Thursday, April 19, 2012

Arnica: Lights, Camera... Bubbling Rubber!

I've been busy this week on all things Arnica Real Estate. Not only did I get the new mold for the Boardwalks made, I also made a replacement mold for the side walls to the board & batten buildings. These molds got ripped to shreds last Christmas. One wall went because of malfunctioning mold release agent and the other went due to an error mixing resin. Mostly, though, they went because they were old and had outlived their capacity.

While I was making that mold, I whipped out my trusty camera phone and shot a short video of what the rubber looks like while we're sucking the air out of it in the vacuum chamber. It's not much of a video (just 2 minutes), but I think you'll all get a kick out of watching the rubber bubble around as it "came alive."

If you'd like to watch it over at YouTube, Click Here.

More About Molds
You see, molds don't last forever. As they age they get brittle and lose the slickness that is necessary for the easy removal of the cured resin. Without this slickness, the mold fails and tears when you pull out the finished piece. One question that's been asked a lot is, "How long do these molds last?"

The Arnica Work Table
Well, pilgrim, there ain't no good answer for that. You see, we use different types of silicone mold rubber and they each have different properties. As you can see in this picture, we use three types of rubber: purple, green and yellow.

Yeah, I know it's more of a teal or a turquoise or soa foam... I'm a guy working with chemicals and power tools. Right now, I'm just going to call it "green."

Each of these is slightly different. The yellow is made by a major company called Alumilite. We use their Quick Set Mold Silicone which sets in about half an hour (and completely solidifies in 4 hours). This is a good, fairly stiff rubber that is good for holding details and is justly famous for its long-life and durability. It's a bit expensive (the boardwalk mold had 410 grams of rubber and cost about $20 to make). That might not sound like much, but when you consider we've got 40+ molds... well, it adds up. We also have to be careful of that stiffness, as it can make it harder to de-mold smaller parts.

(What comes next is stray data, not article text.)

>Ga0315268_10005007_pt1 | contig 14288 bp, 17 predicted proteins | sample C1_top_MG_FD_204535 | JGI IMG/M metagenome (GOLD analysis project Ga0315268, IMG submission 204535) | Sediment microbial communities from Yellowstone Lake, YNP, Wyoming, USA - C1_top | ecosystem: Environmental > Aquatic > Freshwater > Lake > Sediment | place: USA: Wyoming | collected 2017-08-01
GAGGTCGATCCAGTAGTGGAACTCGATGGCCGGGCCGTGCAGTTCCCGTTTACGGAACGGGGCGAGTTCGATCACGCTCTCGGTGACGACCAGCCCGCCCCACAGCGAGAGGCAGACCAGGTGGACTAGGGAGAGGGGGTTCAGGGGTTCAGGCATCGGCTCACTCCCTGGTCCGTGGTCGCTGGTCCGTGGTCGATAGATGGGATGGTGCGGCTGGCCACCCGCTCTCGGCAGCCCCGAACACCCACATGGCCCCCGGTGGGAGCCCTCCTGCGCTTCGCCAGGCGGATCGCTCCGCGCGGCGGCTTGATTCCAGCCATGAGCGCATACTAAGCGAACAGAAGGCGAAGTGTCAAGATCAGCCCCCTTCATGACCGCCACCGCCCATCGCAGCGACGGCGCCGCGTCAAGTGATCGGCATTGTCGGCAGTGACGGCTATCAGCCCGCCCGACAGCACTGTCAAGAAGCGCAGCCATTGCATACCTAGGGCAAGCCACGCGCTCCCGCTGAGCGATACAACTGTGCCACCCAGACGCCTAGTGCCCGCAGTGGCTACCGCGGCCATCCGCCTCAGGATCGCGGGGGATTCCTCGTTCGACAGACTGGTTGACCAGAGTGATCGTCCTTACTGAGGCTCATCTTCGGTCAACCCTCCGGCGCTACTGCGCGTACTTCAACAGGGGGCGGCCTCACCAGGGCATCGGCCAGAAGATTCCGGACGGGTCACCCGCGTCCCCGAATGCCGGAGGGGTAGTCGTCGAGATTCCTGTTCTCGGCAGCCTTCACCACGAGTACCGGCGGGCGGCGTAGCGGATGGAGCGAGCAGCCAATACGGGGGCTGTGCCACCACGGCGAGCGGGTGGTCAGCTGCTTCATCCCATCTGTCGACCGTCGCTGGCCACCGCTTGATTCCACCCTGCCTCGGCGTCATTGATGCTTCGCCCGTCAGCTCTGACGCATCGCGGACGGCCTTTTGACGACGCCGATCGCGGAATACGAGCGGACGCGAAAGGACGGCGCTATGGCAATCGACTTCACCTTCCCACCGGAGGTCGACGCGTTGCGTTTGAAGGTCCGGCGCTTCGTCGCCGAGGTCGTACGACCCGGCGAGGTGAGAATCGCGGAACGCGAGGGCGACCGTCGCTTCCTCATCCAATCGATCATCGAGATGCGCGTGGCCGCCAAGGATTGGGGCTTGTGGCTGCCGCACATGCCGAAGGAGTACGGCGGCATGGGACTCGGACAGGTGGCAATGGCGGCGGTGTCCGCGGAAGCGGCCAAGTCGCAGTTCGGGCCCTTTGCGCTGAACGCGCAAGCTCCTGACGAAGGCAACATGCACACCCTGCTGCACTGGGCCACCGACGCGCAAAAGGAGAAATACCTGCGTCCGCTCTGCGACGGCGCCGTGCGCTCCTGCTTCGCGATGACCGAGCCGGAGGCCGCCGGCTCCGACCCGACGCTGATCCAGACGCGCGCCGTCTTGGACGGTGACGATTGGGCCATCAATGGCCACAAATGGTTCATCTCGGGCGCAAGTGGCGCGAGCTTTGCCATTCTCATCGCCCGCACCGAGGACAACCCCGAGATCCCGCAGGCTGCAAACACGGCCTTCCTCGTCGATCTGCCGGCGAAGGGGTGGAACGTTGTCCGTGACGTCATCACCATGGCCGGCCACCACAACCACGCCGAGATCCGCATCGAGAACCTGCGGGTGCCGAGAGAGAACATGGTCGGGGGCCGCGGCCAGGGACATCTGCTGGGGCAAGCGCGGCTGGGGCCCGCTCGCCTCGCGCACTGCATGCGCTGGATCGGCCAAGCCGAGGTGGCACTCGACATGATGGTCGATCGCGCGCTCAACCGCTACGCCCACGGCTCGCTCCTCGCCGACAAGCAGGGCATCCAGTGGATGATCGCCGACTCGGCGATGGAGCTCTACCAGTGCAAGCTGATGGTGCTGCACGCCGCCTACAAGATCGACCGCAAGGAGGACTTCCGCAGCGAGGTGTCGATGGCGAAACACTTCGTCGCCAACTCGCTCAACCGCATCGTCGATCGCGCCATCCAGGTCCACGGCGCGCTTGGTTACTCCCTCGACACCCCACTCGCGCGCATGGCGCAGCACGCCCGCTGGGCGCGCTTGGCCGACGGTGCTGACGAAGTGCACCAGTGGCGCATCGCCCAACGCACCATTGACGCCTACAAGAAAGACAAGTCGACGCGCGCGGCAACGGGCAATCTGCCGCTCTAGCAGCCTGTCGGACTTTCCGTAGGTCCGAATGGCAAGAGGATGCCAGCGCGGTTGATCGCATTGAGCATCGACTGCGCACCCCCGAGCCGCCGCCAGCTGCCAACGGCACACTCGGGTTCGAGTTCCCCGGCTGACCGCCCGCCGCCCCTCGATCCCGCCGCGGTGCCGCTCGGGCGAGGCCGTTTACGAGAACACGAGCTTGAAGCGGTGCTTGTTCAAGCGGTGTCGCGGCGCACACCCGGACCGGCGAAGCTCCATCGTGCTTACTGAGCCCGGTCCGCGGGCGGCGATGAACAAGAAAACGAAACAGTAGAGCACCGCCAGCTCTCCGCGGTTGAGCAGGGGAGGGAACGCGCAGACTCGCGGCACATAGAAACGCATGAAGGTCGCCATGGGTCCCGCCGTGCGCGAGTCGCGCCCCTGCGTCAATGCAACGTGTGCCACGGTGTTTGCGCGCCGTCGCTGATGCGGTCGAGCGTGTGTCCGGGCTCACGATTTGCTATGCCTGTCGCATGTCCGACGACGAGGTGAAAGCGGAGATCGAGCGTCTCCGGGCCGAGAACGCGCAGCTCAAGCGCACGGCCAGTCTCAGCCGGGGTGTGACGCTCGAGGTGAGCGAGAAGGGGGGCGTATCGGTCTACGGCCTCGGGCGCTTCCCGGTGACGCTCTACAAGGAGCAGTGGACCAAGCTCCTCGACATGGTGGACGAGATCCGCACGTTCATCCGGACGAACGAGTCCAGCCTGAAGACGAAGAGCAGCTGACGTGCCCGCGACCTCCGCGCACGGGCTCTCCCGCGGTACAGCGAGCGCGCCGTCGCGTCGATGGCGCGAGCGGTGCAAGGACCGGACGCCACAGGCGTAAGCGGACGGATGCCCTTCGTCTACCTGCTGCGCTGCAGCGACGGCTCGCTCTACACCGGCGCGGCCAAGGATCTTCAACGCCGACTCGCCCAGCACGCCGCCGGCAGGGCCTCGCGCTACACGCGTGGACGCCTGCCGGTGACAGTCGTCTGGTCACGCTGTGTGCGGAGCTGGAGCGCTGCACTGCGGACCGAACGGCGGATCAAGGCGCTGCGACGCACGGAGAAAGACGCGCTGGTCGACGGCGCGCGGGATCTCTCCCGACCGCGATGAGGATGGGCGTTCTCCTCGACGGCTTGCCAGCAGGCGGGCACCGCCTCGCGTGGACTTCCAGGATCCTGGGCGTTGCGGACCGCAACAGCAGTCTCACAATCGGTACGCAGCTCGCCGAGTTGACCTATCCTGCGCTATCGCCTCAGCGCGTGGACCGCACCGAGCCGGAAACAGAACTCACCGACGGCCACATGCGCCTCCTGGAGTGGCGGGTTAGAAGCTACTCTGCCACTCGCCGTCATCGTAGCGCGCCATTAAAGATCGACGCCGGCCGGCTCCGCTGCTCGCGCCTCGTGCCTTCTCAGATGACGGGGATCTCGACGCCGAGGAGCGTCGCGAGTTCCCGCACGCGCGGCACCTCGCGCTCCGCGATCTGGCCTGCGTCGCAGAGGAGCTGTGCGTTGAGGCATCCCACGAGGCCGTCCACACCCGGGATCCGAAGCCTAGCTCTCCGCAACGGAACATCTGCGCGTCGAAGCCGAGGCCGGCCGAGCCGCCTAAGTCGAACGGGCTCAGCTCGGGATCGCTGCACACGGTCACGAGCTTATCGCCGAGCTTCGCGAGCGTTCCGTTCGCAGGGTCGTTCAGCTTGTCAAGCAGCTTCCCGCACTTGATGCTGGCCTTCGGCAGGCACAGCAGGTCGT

A look at the pump and the pot (vacuum chamber)
The Green is the 2125 from MPK Enterprises. The company is run by a guy by the name of Mike, and he's one of the nicest and most helpful guys out there. You can reach him through his site at This particular silicone rubber is very flexible which makes it ideal for small parts like the awning posts you can see in the photo above. It also has the advantage of holding details very well. In addition to small pieces, we use it for some of the roofs, as the flexibility makes it easy to de-mold the large flat panels. Finally, it only runs about $10 a pound, so it's less expensive than the Alumilite. 

The purple is the pleased spiritualist -- er, I mean "happy medium" between the two. We use MPK's Extra-Firm 135 because it's more flexibile than the Alumilite, but more rugged than the green. If I had to pick just one rubber to use for all occasions, I would choose the purple. Fortunately, I don't have to pick just one. As with any job, you need to use the right tool for the task at hand. Figuring out which rubber matches which mold master is a bit of an art, but I'm getting better at it.

Just as there are different molds for different situations, we use different resins for different applications. Come back next week and we'll talk more about why sometimes we use white resin and sometimes we use tan.

See ya then, amigos!

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